You must apply 3-4 coats of varnish for proper coverage and protection. Wait until one coat dries before applying the next one. After applying the final coat, wait 24 hours before using the surface. 

Varnish Doesn’t Change Paint Color

Most varnishes are clear coats with no paint pigments, so they won’t change the paint color. But, the glossy clear coat finish can enhance the paint shade (just a bit) and make it look different. The difference is low and won’t be noticeable.

For instance, water-based varnish tends to make the finish look brighter because its coating is clear and allows light to pass through. On the other hand, the oil-based varnish will make the paint look darker because of the high content of oils on its coating. 

The number of coats also matters. If you add too many coats, the finish becomes blurry and might develop a tint after a few years.

Also, there are types of varnishes that come with a colored finish, such as acrylic varnish. Acrylic varnish is pre-mixed with acrylic paint and offers a colorful and durable finish. The durability of the mixture is gotten from the varnish, while the colored coating is gotten by the paint pigments of the acrylic paint. 

Different Types of Paint:

Types of Paints You Can Varnish Over?

  1. Latex – Latex paint is water-based, and you can varnish over it. All you need to do is clean latex paint to remove dust, and you can seal it. However, if its surface is riddled with imperfections, you must also sand it.
  2. Chalk – You can varnish over chalk paint because chalk paint contains little to no chemicals. Because of its simple formula, you don’t have to sand chalk paint before sealing it. Just use a damp rag to remove dust.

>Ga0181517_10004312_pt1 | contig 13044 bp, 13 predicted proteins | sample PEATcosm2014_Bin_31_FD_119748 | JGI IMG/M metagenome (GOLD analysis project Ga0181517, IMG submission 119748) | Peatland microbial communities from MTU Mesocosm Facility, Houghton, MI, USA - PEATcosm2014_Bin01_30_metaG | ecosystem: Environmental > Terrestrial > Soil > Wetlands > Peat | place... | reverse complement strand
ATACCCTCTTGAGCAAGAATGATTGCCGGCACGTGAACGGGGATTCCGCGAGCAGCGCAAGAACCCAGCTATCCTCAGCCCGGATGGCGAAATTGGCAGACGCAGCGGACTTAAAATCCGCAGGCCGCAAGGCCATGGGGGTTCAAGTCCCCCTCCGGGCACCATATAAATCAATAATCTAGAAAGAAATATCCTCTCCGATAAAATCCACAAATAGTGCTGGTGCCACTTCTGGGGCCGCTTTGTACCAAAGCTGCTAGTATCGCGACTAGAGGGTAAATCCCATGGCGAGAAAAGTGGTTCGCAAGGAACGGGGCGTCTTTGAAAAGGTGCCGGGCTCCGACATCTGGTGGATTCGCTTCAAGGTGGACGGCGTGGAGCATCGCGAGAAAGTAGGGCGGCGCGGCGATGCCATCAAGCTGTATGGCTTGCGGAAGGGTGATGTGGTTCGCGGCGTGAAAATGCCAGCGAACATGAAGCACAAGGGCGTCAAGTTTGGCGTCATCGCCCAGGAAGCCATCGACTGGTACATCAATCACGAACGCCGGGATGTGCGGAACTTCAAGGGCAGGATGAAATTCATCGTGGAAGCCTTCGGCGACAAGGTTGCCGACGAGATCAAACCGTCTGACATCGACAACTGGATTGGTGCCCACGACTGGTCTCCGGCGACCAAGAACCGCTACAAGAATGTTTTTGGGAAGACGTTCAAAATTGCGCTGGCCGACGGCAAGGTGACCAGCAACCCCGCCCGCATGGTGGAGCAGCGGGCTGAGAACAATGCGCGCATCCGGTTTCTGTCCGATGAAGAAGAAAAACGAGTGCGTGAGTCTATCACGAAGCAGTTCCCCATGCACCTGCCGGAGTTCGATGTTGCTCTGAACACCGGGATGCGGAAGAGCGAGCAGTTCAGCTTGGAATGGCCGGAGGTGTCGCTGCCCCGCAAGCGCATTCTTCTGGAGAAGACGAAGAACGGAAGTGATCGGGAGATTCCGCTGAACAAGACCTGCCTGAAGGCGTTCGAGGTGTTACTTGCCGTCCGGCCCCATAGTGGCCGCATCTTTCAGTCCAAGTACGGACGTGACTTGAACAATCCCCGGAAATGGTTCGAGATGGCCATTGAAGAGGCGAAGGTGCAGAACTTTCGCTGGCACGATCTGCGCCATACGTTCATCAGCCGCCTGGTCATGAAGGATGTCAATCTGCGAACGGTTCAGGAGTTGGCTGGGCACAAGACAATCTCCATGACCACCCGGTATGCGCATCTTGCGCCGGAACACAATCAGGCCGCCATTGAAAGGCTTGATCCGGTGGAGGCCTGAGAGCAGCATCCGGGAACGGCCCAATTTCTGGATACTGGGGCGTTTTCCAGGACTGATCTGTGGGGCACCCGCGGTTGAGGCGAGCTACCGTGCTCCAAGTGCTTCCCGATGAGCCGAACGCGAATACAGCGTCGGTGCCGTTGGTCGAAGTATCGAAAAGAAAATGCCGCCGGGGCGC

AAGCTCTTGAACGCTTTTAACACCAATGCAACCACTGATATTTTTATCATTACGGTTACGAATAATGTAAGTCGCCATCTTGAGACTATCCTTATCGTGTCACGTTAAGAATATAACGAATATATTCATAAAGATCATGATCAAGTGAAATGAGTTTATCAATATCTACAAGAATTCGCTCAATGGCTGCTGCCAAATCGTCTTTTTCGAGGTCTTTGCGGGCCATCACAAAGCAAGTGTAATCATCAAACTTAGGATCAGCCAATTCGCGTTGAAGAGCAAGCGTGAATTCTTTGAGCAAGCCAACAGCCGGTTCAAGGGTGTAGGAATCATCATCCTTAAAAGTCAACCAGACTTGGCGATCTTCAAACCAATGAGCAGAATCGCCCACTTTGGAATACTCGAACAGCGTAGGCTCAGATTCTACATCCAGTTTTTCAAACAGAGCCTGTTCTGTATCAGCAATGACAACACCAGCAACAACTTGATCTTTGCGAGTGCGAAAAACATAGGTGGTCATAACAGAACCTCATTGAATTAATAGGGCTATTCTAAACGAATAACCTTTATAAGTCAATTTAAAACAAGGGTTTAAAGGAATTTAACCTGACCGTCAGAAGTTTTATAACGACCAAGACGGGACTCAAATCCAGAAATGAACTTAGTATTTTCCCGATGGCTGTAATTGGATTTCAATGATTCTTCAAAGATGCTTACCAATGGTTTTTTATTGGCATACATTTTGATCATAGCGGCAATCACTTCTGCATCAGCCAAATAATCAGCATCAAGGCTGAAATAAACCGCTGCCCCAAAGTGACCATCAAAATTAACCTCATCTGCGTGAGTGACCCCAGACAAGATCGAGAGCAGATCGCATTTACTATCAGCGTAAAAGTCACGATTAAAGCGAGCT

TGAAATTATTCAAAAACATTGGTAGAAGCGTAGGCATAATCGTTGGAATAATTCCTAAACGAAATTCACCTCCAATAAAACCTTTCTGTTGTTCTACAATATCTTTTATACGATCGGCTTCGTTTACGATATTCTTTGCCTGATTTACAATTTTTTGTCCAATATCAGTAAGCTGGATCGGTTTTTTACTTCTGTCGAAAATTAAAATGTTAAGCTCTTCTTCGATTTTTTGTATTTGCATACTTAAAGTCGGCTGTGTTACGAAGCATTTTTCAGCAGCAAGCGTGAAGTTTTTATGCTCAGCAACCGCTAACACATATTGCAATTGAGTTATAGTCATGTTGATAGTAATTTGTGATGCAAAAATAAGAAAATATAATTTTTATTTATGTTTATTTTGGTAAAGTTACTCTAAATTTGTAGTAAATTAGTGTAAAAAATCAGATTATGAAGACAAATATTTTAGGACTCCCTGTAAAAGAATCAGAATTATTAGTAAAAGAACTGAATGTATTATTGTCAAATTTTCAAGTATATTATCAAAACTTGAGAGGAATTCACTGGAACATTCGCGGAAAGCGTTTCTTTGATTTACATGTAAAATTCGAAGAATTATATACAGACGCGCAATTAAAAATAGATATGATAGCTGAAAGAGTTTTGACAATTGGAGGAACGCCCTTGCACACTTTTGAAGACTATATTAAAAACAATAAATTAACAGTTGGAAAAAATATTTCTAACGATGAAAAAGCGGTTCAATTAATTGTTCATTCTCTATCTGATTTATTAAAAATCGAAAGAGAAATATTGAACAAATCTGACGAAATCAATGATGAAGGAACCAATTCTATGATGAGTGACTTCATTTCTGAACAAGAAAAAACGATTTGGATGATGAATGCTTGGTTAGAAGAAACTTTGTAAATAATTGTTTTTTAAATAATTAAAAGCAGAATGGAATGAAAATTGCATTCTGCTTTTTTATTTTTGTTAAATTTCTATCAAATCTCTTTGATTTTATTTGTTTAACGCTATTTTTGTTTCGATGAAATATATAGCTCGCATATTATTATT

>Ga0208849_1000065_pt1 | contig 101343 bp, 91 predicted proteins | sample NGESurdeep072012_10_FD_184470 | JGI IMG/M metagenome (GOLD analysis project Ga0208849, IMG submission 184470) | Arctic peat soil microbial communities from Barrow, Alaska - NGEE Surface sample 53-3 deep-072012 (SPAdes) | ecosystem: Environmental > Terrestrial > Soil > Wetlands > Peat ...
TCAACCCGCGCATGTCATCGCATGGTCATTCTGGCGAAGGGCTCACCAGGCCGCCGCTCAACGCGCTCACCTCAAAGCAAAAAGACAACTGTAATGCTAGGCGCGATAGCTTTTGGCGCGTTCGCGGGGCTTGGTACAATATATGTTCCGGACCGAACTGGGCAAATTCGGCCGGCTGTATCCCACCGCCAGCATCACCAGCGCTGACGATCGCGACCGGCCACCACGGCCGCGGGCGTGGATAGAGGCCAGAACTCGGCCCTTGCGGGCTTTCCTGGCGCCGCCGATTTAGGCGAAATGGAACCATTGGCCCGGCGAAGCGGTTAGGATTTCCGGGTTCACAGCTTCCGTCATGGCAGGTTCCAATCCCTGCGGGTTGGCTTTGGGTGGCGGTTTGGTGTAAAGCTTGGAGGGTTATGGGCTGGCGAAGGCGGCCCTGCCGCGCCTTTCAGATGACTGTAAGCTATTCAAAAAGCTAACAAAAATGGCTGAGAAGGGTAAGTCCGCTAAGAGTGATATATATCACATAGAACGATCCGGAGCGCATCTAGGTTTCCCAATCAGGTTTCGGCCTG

3. Emulsion – You can varnish over emulsion paint. But, it’s better to apply water-based varnish over emulsion paint because most emulsion paints contain a high volume of water. So the paint might not be compatible with oil-based sealant. The prep before applying the sealant depends on the type of emulsion paint. For instance, a high gloss emulsion finish will need sanding, while satin and matte finishes don’t need sanding.
  4. Acrylic – You can apply varnish over acrylic paint, or mix them to get acrylic varnish.
  5. Satinwood – You can apply varnish over satinwood paint, but you must sand the paint first. That’s because satinwood is a tough, semi-gloss finish that prevents good paint adhesion.
  6. Matte –  You can varnish over matte paint without having to sand the paint. Matte paints are water-based paints made with color, a binder, and water. As such, it has no chemicals that can repel a top coat.
  7. Gloss  – You can varnish over gloss paint, but you must sand the gloss paint with medium-grit sandpaper. That’s because the glossy finish of the paint will prevent good paint adhesion. 

Final Words

Since varnish is a tropical sealant that doesn’t need to penetrate surfaces to stick, you can apply it over most paint. However, you have to sand a few types of paint (such as gloss paint) to improve the adhesion. 

Tony Adams
Tony Adams

Tony is a professional painter and an author of DIY Geeks. Tony has completed over 1,000 painting projects for his clients. It's safe to say he knows what he Is talking about,